Special events insurance coverage for small events has returned to normal after the COVID-19 pandemic—but for certain larger events, the way things used to be is no longer achievable.
Fairs, festivals, concerts and other types of special events are a huge part of American life, but people's ability to get together with friends and family was put on pause in March 2020. The coronavirus pandemic led to the imposition of heavy restrictions on holding special events, particularly events being held indoors. The result led to a decline in the number of events being held during this period.
Since the federal COVID-19 public health emergency was declared officially over in May 2023, special events insurance coverage for small events, such as weddings, bar mitzvahs, and fun runs has returned to the way things used to be in terms of rates and availability. But for certain other larger events, the way things used to be is no longer achievable.
“We used to have problems finding business, not carriers," says Marcus Paxton, entertainment underwriter/broker, Take1 Insurance. “Now we're having problems finding carriers, not business, because the capacity and the appetite of multiple carriers has changed drastically."
This change is the result of a number of significant factors that have hit the special events market, including the coronavirus pandemic and the fallout from the Astroworld music festival tragedy in Houston on Nov. 5, 2021, as well as the continuing catastrophic weather events the U.S. has been experiencing.
The tragic deaths of 10 people and the hundreds injured at the Astroworld music festival is one example of the ripple effect an incident can have on the entertainment market.
“At that one event, you had a lot of carriers impacted because one carrier may have insured the artist, one may have insured the staging team, one the rigging team and another had the promoter," Paxton says. “And all those people were impacted with lawsuits, across multiple carriers—all that's playing into the market and really exacerbating the ability to find coverage."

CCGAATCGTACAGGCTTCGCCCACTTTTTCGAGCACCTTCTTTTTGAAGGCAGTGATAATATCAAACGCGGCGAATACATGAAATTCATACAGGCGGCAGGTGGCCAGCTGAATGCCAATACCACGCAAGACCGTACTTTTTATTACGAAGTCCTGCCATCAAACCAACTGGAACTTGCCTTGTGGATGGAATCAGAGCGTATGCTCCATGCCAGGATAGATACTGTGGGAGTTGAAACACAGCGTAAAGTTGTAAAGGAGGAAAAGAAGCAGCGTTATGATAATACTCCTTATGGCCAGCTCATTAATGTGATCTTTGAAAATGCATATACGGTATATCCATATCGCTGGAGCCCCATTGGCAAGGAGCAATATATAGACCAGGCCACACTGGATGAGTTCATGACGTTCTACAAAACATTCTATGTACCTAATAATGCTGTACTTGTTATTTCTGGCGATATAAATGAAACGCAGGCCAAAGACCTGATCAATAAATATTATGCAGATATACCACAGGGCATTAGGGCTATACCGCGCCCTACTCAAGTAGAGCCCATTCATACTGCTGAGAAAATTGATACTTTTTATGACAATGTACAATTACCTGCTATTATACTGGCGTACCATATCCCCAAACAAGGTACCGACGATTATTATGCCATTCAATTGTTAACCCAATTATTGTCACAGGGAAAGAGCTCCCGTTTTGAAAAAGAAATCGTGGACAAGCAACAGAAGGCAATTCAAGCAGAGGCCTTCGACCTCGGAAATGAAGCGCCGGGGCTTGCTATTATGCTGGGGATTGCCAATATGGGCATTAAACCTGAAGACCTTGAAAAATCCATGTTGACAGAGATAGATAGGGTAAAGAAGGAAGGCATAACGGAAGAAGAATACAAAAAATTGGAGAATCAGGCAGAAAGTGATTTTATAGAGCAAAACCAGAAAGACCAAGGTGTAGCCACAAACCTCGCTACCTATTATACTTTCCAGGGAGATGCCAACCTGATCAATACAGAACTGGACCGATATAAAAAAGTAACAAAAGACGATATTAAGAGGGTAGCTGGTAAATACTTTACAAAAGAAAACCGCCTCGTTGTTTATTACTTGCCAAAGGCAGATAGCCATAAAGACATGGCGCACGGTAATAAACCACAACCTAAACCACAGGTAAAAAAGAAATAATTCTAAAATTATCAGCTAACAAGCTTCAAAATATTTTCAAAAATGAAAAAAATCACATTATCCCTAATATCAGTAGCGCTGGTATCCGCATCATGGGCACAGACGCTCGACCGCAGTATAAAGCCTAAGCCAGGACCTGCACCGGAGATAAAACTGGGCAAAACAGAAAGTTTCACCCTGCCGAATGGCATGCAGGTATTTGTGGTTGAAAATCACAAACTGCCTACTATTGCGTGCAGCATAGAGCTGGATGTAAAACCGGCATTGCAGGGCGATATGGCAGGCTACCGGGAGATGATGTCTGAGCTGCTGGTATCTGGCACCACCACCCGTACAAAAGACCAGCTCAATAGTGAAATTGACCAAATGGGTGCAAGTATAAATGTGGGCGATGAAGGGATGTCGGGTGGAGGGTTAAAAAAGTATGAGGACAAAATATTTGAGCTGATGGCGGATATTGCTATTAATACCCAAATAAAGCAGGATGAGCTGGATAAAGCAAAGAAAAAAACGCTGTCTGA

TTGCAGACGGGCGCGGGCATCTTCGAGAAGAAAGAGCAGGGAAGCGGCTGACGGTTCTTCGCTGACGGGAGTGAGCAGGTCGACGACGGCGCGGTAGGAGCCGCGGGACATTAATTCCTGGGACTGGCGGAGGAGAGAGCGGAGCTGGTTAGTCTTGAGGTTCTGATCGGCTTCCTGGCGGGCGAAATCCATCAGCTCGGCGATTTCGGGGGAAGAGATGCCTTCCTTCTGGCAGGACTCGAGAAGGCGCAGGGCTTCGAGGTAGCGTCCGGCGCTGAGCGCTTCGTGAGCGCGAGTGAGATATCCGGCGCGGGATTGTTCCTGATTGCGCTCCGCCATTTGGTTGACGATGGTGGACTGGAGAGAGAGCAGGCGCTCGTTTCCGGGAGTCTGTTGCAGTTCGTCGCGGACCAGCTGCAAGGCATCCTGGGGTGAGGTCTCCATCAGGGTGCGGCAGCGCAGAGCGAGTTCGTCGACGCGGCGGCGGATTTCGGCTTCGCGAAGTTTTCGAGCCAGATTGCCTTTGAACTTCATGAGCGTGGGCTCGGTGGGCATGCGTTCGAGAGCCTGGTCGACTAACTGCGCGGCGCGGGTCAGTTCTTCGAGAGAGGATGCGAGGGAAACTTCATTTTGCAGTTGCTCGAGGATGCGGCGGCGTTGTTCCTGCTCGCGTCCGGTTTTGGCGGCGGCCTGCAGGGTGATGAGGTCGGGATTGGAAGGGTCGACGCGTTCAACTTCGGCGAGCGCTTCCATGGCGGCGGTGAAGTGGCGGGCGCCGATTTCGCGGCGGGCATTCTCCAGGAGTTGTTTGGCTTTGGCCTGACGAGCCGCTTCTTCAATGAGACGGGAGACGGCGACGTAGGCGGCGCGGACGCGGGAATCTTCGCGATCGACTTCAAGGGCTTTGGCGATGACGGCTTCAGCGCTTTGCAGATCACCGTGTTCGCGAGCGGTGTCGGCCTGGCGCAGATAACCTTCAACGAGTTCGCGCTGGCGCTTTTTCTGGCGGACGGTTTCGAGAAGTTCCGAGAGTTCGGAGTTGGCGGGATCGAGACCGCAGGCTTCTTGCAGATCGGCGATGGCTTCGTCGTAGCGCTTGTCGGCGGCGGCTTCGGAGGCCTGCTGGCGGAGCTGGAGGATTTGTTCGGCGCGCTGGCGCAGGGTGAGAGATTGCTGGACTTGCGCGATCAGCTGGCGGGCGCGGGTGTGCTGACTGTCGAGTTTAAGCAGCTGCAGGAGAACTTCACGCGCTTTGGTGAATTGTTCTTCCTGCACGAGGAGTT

Further, underwriters remain wary of the ongoing impact of climate-driven disasters. “Catastrophic property perils continue to be a challenge to the marketplace, so expect continued increased deductibles or possibly loss limits for highly exposed parts of the country," says Stephanie Waldron, chief underwriting officer, K&K.
The changing environment has led carriers to enforce “deeper underwriting, increased coverage restrictions, lower limits of capacity and increased pricing," says Spencer Batt, executive vice president and chief marketing officer, American Specialty Insurance & Risk Services Inc. “Depending on the type and size of the event, the marketplace wants to see more than just a completed application."
When subcontractors are involved, underwriters are paying particularly close attention. “Certificates of insurance and contracts are being reviewed to make sure the underwriter is comfortable with the indemnification language and limits required," Batt explains. “Emergency response plans are also being reviewed to make sure appropriate planning has been completed in case of an emergency."
“Many carriers are increasingly cautious with regard to how much excess liability limit they want to be exposed to for any one risk," Waldron says. “In the event space, limit considerations are often based on the event type, size and litigious climate of the location."
In general, “liability limits are being reduced," Batt says. “It used to be common for companies to provide up to the lead $10 million of excess capacity, but now that limit is $5 million or less."
Yet, despite all of this caution, no discussion of the events industry is complete without the obligatory mention of the phenomenon that is Taylor Swift's “The Eras Tour" that began on March 17. The success of this tour, estimated to have boosted the U.S. economy overall by $4.6 billion, is indicative of America's love of special events.
Further, the market for standard special events is operating in a less difficult environment. “In our world of bar mitzvahs and weddings and what we would call in the industry 'standard events,' 90% of people fit within that box," says Gregory Esterhai, CEO & co-founder, Eventsured. “This coverage can be done very quickly and very easily."
“Typically, it's the venue that will tell the insured the limits it requires for an event, which are usually $1 million per occurrence, $2 million aggregate in damage to rented premises," Esterhai explains. “But if one of those venues was to say they needed something different, that's where an agent would come in and provide assistance, helping the insured to navigate that."
Olivia Overman is IA content editor.